Parisian modern death metal crew Deep In Hate have had a busy summer so far, releasing album number three and touring their native land with Arch Enemy for starters. ZT spoke to guitarist Florian Paris to find out more.
Having formed a decade ago there have been a few changes in the Deep In Hate camp over the past few years, but right now is all that matters. Their new album Chronicles Of Oblivion follows on from 2011’s Origins In Equality and for the first time in their career contains the same line-up. Less of an evolution and more a fine tuning, the crushing illusion it creates alongside a crisp production full of little twists and turns make it worth seeking out for any fans of modern death metal/deathcore.
Securing a support slot with Arch Enemy, having Kaotoxin Records release their new album and with more live dates in the pipeline, it’s an exciting time for the band. ZT discussed the new record, dealing with the deathcore label and the current French scene with guitarist Flo.
ZT: How did the recording for Chronicles Of Oblivion go?
Florian Paris (Guitars): The recording went very well. This time we did everything ‘at home’ with the help of our live sound engineer Julien Delsol who supervised every process of the recordings. We took the time to reach the sound we wanted from the beginning. There was no stress about time, so we worked as much as we wanted and it was worth it in my opinion. Besides, we entered the studio with pre-productions and did not change the music much, so we could really focus on the production side of things with Julien.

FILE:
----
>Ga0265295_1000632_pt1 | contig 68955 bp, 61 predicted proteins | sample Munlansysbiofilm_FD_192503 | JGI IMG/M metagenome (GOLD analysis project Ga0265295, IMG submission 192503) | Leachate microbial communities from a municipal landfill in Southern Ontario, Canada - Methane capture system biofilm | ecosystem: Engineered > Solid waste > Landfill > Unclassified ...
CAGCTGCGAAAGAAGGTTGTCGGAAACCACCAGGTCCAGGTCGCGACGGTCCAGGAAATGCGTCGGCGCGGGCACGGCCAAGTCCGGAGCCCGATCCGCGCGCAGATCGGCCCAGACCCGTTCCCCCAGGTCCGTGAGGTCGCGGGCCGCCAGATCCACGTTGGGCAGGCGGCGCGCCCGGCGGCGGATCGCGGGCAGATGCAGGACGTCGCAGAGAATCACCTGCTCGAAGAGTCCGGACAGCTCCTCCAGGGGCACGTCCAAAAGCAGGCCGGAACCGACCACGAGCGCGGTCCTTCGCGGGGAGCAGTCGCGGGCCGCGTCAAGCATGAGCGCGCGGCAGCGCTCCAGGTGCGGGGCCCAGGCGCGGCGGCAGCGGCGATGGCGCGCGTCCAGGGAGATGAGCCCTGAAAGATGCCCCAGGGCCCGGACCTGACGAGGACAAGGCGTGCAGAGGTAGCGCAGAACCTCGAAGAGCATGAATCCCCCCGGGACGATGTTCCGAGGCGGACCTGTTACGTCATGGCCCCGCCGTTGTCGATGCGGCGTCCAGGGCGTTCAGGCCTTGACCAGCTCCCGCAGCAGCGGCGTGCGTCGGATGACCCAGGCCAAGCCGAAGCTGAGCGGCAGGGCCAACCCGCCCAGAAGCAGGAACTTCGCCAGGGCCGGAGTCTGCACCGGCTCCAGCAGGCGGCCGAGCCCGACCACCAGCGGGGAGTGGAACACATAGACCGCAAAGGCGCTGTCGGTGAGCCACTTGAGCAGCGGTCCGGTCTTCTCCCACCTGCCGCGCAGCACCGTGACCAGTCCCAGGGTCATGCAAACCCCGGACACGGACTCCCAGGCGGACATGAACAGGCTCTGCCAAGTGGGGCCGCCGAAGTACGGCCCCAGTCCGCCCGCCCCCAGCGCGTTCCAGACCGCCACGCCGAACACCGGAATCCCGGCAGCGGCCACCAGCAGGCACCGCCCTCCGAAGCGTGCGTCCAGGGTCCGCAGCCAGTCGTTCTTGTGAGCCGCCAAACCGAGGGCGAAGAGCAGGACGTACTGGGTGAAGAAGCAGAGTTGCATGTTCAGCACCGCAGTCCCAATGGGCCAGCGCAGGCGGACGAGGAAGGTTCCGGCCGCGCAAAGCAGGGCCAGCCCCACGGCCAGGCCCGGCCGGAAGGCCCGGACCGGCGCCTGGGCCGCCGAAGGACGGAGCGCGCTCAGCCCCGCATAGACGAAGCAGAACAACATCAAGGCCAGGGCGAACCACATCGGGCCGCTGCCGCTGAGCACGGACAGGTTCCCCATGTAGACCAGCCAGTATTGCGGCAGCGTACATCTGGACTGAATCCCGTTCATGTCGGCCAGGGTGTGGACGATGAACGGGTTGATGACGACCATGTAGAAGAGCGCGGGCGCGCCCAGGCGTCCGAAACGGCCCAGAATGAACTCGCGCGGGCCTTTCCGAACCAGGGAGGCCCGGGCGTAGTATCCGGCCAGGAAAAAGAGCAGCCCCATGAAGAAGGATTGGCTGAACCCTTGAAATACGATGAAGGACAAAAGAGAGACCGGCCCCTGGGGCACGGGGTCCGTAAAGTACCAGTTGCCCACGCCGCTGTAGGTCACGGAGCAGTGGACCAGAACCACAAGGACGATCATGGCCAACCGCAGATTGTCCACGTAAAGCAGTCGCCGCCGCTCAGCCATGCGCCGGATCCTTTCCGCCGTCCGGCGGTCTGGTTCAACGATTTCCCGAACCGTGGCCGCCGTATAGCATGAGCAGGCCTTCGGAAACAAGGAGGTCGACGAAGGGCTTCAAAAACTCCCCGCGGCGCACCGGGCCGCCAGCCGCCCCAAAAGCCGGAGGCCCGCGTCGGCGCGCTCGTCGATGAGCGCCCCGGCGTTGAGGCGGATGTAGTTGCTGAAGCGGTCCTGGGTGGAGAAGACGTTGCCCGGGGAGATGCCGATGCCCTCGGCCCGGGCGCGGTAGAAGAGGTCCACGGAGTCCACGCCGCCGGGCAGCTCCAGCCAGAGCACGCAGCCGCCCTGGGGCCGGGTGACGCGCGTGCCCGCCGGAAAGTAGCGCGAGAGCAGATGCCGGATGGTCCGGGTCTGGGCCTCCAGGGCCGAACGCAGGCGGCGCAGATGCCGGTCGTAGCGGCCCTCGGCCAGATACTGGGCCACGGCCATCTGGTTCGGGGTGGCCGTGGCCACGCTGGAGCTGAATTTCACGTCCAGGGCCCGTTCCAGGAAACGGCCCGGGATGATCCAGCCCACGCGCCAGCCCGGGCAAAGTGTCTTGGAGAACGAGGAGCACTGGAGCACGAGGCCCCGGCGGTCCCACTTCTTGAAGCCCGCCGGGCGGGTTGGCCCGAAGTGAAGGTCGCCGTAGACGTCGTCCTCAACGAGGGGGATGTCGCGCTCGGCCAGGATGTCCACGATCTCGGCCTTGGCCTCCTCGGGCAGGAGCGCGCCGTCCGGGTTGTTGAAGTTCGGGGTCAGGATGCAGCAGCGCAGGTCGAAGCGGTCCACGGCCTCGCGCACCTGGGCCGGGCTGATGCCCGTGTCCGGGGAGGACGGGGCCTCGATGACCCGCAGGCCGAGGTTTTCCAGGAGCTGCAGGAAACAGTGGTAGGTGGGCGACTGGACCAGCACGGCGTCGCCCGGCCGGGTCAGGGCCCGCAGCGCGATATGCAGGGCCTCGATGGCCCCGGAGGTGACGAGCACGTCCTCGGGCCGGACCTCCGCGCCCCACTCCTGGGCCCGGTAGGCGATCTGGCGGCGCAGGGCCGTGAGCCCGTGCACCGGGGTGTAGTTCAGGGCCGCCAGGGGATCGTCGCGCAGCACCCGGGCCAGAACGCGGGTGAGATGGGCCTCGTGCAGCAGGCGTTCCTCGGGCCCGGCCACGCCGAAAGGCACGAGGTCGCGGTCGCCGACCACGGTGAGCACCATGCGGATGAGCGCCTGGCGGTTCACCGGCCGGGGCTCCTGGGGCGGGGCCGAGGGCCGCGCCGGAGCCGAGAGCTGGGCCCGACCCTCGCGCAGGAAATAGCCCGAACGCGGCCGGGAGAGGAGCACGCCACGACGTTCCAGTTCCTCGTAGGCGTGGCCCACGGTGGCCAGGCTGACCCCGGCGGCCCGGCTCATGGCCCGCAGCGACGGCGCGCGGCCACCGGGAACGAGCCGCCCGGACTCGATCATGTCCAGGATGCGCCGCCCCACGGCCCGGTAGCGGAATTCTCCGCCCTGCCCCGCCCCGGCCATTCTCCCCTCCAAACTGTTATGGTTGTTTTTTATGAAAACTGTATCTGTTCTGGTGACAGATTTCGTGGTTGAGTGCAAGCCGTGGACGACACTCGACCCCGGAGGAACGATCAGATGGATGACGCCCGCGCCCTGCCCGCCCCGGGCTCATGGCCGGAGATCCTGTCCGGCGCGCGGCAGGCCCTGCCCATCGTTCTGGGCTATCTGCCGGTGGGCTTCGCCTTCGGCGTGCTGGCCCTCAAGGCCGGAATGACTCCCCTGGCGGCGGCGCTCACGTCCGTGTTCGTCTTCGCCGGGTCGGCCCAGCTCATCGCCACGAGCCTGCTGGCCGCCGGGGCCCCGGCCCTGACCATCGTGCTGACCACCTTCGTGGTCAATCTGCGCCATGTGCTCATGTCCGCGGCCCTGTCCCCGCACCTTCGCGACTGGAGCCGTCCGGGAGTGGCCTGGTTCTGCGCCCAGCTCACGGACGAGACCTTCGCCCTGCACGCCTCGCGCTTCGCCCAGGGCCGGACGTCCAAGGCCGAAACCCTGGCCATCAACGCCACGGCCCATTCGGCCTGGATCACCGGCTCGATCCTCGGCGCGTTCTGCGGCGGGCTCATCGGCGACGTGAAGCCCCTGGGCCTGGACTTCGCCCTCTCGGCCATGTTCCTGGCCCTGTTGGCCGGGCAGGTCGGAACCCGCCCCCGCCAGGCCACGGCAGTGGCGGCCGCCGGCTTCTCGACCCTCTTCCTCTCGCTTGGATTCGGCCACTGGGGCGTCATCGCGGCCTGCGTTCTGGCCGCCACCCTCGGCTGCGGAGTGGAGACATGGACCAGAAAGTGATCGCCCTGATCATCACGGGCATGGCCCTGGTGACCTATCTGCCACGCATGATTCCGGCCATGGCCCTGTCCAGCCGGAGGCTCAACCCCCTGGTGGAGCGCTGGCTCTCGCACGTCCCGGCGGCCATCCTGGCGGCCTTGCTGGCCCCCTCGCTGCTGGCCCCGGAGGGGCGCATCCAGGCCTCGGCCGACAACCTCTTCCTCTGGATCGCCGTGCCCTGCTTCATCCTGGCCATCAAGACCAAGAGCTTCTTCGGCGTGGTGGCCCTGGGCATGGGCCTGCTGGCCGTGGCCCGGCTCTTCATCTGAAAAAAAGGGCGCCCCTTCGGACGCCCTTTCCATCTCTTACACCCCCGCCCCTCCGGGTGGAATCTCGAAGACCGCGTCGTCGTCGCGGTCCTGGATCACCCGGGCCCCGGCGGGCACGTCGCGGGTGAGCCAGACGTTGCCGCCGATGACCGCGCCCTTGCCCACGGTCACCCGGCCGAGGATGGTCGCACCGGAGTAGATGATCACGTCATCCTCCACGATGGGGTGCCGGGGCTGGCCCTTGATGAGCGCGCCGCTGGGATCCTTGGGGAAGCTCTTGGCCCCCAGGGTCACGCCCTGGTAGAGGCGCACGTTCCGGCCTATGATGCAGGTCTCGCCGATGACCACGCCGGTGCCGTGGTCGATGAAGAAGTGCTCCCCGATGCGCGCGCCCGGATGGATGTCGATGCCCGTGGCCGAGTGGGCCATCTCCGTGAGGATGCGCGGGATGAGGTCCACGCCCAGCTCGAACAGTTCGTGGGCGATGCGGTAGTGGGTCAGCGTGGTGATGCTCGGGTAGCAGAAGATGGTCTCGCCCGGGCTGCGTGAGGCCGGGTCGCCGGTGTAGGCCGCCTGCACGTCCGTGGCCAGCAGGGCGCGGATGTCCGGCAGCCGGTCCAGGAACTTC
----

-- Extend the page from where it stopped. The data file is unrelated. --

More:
Did you do much differently than for your previous albums?
We had already begun to work by ourselves on the previous album Origins of Inequality, but this time all the production happened in our studios, DIH PROD. We already had a good quality sound on the previous record, but we really like what we have achieved this time!
Where did you draw inspiration from for this album, both musically and lyrically?
Musically we obviously drew our inspiration from what we had done in the past: there was what we still liked, and what we felt frustrated about. Touring and playing shows are a source of inspiration in themselves and we also learned a lot thanks to the great bands we played with. Of course, what we were listening to at the time inspired us: Behemoth, Whitechapel, Gojira, The Faceless, Decapitated, they are the bands we have in common in the band.